Budget 2020: Middle-class distress biggest challenge for Nirmala Sitharaman

middle class budget 2020
India’s small middle class that fueled its emergence as an economic power is spending less these days.

Last month, Canada became the first advanced economy to have a minister for middle class. Prime minister Justin Trudeau named Mona Fortier the minister of middle-class prosperity, in what is seen as a reaction to the concerns over a shrinking middle class. The worries over the middle class is not confined to advanced economies like Canada.

India is also witnessing tell-tale signs of middle-class distress. Car sales has been on a downward spiral for more than a year. Clearly, Indian consumers are not buying as much as they did earlier. The demand slump is not limited to cars – it has affected several categories such as fast-moving consumer goods, biscuits, jewelry and even undergarments. India’s small middle class that fueled its emergence as an economic power is spending less these days. Various studies have highlighted the trend of shrinking consumption expenditure in both urban and rural areas. While one would like to think that the current demand slump and the resultant economic slowdown are cyclical, different economic indicators point to a stagnation in upward mobility in the economy.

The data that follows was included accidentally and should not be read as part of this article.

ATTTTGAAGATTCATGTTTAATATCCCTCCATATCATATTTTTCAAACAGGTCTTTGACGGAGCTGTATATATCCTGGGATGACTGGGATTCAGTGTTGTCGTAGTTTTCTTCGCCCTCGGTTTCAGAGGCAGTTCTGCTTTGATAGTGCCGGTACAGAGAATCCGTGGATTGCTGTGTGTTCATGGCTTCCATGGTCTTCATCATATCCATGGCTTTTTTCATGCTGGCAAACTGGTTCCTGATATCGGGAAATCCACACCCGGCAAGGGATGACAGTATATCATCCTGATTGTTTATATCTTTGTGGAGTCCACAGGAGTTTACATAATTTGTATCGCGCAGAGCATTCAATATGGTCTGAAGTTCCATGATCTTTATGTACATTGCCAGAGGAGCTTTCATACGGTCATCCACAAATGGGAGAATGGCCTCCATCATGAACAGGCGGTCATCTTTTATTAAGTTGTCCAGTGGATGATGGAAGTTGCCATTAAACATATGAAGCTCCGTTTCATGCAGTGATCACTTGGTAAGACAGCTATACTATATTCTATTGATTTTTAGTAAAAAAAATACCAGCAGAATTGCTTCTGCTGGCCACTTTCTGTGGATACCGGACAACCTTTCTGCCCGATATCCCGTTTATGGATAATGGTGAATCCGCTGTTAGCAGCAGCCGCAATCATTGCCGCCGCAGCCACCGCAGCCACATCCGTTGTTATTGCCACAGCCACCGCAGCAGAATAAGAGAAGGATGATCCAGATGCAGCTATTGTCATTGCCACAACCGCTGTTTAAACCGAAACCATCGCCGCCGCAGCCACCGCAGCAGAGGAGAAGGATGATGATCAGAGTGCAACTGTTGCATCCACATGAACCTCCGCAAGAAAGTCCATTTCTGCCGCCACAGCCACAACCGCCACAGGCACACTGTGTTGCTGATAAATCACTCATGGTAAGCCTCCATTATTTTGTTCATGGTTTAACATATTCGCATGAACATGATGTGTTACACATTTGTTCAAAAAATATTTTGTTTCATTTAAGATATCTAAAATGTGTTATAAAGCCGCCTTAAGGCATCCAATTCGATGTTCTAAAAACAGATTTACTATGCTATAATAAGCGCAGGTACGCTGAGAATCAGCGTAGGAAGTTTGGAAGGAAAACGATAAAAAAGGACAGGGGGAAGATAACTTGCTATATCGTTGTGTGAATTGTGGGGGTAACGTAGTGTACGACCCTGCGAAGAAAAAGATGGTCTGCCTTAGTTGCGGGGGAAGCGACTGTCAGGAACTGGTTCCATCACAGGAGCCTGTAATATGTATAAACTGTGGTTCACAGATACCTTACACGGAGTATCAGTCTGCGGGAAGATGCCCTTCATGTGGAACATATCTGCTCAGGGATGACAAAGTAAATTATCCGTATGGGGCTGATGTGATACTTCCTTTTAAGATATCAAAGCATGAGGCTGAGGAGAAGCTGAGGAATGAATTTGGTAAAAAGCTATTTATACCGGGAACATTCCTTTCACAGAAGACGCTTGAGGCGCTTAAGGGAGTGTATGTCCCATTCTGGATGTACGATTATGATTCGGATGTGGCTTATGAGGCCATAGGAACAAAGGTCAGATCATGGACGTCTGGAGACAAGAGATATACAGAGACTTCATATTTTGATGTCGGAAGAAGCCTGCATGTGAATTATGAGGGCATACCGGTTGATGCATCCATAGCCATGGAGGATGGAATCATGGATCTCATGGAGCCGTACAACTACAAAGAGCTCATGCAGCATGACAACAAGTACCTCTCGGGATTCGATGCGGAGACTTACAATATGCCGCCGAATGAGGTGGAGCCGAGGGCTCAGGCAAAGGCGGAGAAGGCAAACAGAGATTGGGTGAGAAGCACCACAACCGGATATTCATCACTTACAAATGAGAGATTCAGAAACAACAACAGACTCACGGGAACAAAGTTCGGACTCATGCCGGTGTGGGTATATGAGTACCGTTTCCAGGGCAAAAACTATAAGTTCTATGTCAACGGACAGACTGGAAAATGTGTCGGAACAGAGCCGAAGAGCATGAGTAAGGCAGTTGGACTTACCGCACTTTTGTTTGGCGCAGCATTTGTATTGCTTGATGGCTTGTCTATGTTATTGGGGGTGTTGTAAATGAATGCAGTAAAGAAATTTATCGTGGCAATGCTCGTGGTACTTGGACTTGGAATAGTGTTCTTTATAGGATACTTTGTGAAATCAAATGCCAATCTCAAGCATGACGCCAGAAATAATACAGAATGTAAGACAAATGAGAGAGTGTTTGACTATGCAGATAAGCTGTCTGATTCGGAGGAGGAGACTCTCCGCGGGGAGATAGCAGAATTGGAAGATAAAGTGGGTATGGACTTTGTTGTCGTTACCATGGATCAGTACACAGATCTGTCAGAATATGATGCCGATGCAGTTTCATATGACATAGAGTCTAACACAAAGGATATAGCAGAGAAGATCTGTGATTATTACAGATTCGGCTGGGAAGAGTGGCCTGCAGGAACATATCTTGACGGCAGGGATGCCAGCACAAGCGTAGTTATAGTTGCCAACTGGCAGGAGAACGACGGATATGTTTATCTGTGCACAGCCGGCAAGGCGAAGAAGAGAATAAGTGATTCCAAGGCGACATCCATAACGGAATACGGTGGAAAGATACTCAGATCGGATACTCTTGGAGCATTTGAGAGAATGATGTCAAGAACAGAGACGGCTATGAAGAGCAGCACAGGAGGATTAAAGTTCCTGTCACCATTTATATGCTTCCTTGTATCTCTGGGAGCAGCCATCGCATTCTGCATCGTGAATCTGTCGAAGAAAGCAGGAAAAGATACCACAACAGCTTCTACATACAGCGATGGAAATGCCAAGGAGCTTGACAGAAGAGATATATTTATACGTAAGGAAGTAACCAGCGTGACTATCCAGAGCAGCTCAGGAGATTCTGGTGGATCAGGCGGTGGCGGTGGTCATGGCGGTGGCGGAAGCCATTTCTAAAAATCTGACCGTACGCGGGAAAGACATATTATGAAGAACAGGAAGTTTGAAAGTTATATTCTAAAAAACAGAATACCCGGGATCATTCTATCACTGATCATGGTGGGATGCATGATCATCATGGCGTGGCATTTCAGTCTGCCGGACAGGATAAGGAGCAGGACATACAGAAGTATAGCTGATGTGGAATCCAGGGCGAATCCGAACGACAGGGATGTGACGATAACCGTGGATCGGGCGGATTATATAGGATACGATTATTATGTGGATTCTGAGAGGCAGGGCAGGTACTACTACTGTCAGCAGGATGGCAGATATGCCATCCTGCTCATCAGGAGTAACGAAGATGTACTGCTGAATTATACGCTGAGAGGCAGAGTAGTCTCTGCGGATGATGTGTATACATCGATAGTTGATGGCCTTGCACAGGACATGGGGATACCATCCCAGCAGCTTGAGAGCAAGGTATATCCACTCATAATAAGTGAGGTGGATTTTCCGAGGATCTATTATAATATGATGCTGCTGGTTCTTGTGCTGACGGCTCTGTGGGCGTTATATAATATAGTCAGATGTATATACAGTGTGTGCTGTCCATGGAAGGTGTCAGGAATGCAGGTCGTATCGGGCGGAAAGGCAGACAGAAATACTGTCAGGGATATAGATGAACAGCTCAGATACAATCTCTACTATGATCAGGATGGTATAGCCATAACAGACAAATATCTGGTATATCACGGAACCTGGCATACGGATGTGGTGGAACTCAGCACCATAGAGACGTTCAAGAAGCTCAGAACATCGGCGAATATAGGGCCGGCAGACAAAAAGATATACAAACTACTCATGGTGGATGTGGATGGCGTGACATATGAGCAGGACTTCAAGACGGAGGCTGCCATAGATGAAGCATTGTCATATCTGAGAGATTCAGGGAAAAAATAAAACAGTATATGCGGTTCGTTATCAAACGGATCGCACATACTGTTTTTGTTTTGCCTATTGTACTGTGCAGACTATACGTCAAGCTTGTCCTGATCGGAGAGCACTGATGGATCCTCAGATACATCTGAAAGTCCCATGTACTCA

READ: Budget 2020: Middle-class distress biggest challenge for Nirmala Sitharaman

The emergence of a sizeable middle class after the liberalisation of the economy in early 1990s has been attributed for India breaking away from the low-growth equilibrium described by economists as the Hindu rate of growth. The economic reforms unleashed by the then finance minister, Manmohan Singh, lifted millions of Indians from poverty and created a middle class that had the buying power to consume more than the basic necessities of life.

India needs to invest heavily in education and healthcare to allow the aspiring middle class to have more disposable income. The middle class cannot grow without a vibrant manufacturing industry that can employ the country’s educated youth. This requires heavy investments in physical infrastructure to create congenial conditions for the growth of the manufacturing industry. There is also an urgent need to restart the unfinished reform agenda, especially in the areas of land acquisition and labour to improve the ease of doing business in the country.

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Finance minister Nirmala Sitharaman will present her second Union budget in a few days. The moot question is if she will initiate steps to address the middle-class distress. She needs to leave more money in the hands of people to effectively address the demand slump and boost sagging economic growth.

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